RELATED: ‘All Quiet on the Western Front’ & Other Movies Set During World War I

Much of it’s concerned with the First World War, following a soldier named General Candy (not Colonel Blimp, surprisingly), with a particular focus on his various tumultuous relationships during his life as a soldier. It’s a compelling movie that stays interesting throughout its lengthy 163-minute runtime, and remains one of the most essential classic British movies of all time.

6 ‘Double Indemnity’ (1944)

Barbara Stanwyck standing behind a door as Fred MacMurray stands in the door way in Double Indemnity
Paramount Pictures

Letterboxd Rating: 4.3/5

A film noir movie that has one of the best femme fatale characters of all time in Phyllis Dietrichson, Double Indemnity is also perhaps the most essential film within its genre. It’s about one man getting wrapped up in a plot to murder the husband of an emotionally manipulative woman, with expectedly bleak consequences that follow such a plan.

It takes characters who are tortured and/or morally dubious and follows a series of events that spiral out of control in a perfectly orchestrated fashion. It’s an ultra-satisfying work of film noir and a highlight of Billy Wilder‘s filmography (which is truly saying something, considering how many all-time classics the filmmaker made).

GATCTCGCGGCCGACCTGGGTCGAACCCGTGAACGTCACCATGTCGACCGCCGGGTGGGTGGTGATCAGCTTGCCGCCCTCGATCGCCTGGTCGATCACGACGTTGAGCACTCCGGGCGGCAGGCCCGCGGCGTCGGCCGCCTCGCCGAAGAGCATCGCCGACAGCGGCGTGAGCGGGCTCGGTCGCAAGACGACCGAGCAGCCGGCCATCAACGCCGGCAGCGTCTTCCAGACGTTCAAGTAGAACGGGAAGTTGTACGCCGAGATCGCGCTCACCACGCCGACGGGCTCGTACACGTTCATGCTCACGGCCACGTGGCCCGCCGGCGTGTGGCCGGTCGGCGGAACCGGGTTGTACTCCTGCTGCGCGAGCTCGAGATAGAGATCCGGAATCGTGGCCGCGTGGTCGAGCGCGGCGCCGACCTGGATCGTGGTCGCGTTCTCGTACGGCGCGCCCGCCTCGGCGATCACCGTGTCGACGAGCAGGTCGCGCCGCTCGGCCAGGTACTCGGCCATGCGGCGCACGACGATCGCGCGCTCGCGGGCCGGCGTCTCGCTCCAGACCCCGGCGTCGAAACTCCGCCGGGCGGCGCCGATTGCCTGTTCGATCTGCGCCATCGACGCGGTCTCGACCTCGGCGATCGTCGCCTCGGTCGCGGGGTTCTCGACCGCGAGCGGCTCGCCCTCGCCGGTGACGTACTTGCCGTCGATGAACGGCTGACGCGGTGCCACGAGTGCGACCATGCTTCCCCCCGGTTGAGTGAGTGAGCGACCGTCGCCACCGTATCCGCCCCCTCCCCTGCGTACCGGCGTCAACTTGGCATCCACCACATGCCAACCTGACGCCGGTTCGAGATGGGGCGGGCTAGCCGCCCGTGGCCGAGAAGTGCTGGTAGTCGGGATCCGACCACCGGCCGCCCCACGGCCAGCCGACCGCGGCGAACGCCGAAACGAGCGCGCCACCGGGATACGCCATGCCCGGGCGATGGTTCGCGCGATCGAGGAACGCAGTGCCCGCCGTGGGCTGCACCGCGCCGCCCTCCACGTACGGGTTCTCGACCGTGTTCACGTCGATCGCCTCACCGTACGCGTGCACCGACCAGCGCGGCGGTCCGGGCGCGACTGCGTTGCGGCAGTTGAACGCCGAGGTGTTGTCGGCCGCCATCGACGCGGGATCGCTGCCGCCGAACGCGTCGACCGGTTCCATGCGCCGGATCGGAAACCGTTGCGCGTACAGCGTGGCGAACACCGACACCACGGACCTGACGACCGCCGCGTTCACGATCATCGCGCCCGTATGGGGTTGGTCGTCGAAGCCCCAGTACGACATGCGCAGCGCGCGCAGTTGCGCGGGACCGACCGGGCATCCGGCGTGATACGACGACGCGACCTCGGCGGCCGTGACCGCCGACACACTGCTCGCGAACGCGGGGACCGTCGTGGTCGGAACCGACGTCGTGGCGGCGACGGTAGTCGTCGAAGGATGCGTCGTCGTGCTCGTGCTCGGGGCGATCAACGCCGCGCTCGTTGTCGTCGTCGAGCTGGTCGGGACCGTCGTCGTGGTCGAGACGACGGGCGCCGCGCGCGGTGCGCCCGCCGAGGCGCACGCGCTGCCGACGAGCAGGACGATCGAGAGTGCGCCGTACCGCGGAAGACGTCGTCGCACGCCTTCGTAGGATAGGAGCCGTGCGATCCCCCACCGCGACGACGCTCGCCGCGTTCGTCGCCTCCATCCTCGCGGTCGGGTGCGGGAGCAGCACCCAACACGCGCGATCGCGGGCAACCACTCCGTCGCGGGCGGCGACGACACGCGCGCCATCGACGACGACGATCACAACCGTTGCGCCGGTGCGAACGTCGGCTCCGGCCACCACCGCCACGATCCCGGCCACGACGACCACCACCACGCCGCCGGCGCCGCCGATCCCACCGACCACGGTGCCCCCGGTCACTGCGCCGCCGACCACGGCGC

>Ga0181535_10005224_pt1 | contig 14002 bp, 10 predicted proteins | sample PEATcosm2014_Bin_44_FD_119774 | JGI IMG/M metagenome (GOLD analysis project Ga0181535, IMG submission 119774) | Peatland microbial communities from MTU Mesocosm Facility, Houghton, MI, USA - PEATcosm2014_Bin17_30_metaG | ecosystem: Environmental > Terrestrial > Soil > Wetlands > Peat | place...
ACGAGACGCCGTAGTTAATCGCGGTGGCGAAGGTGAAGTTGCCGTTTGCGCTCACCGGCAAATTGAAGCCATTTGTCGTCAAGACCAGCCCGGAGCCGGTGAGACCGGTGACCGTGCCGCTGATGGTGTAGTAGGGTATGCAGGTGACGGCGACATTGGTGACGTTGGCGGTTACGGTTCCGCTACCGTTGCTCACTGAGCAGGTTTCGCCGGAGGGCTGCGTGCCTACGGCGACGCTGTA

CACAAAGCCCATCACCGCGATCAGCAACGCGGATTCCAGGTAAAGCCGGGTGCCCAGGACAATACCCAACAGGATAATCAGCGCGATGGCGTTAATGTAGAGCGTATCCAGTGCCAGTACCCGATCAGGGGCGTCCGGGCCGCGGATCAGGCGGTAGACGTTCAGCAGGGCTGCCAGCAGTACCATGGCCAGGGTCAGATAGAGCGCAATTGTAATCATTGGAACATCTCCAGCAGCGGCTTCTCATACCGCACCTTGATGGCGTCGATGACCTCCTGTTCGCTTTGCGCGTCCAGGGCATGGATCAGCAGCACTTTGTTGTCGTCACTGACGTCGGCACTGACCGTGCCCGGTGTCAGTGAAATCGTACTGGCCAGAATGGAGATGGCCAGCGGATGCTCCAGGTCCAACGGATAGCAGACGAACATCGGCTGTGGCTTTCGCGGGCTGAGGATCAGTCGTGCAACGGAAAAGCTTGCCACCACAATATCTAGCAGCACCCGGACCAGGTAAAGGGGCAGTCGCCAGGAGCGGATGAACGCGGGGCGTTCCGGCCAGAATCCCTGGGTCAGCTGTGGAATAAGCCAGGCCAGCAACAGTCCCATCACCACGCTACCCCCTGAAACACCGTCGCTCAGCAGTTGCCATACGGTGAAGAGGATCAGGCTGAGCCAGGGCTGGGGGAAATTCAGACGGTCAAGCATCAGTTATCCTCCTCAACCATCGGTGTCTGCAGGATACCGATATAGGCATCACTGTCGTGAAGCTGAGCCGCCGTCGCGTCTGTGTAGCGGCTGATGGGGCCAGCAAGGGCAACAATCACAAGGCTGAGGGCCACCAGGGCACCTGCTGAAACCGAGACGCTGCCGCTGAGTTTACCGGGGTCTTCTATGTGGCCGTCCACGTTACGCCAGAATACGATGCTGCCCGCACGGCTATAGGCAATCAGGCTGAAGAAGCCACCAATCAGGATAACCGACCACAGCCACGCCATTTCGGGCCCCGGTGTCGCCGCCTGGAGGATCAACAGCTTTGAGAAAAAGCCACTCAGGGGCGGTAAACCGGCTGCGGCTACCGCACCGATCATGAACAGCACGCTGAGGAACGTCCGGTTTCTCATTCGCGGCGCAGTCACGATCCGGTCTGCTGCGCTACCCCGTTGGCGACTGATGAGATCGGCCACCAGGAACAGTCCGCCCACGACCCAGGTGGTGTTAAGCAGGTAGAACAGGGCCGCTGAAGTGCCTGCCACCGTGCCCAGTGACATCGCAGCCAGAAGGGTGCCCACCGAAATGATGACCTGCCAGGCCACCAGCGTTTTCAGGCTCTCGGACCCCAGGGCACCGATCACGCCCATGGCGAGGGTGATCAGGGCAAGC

5 ‘Brief Encounter’ (1945)

Two people look at each other through a train window in 'Brief Encounter'

Letterboxd Rating: 4.3/5

An early Palme d’Or winner at Cannes and one of the best bittersweet romance movies of all time, Brief Encounter still hits hard emotionally decades on from release. It looks at what happens when a married woman meets another man she instantly falls for, with the two clearly loving each other, though ultimately being held apart by societal conventions of their day.